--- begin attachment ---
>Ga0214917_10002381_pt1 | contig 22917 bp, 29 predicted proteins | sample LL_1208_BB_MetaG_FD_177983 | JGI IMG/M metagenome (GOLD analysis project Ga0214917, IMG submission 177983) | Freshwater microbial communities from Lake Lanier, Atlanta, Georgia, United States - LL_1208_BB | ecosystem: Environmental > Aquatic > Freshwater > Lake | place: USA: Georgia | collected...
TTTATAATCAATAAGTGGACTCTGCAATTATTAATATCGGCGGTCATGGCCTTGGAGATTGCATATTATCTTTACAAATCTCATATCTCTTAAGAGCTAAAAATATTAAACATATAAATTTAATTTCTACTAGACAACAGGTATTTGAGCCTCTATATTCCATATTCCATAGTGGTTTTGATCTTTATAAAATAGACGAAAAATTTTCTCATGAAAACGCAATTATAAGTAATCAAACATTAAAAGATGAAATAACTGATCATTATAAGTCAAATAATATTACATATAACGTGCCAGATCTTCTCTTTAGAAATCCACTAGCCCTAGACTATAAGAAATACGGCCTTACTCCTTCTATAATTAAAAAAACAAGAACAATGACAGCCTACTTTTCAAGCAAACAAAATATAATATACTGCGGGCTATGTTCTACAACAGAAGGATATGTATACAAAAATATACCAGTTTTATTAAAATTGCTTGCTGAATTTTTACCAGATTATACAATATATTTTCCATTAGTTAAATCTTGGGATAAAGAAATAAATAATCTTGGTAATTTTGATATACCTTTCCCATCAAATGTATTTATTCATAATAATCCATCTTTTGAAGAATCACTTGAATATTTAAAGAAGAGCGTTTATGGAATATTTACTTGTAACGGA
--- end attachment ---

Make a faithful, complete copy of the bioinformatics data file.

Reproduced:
>Ga0214917_10002381_pt1 | contig 22917 bp, 29 predicted proteins | sample LL_1208_BB_MetaG_FD_177983 | JGI IMG/M metagenome (GOLD analysis project Ga0214917, IMG submission 177983) | Freshwater microbial communities from Lake Lanier, Atlanta, Georgia, United States - LL_1208_BB | ecosystem: Environmental > Aquatic > Freshwater > Lake | place: USA: Georgia | collected...
TTTATAATCAATAAGTGGACTCTGCAATTATTAATATCGGCGGTCATGGCCTTGGAGATTGCATATTATCTTTACAAATCTCATATCTCTTAAGAGCTAAAAATATTAAACATATAAATTTAATTTCTACTAGACAACAGGTATTTGAGCCTCTATATTCCATATTCCATAGTGGTTTTGATCTTTATAAAATAGACGAAAAATTTTCTCATGAAAACGCAATTATAAGTAATCAAACATTAAAAGATGAAATAACTGATCATTATAAGTCAAATAATATTACATATAACGTGCCAGATCTTCTCTTTAGAAATCCACTAGCCCTAGACTATAAGAAATACGGCCTTACTCCTTCTATAATTAAAAAAACAAGAACAATGACAGCCTACTTTTCAAGCAAACAAAATATAATATACTGCGGGCTATGTTCTACAACAGAAGGATATGTATACAAAAATATACCAGTTTTATTAAAATTGCTTGCTGAATTTTTACCAGATTATACAATATATTTTCCATTAGTTAAATCTTGGGATAAAGAAATAAATAATCTTGGTAATTTTGATATACCTTTCCCATCAAATGTATTTATTCATAATAATCCATCTTTTGAAGAATCACTTGAATATTTAAAGAAGAGCGTTTATGGAATATTTACTTGTAACGGA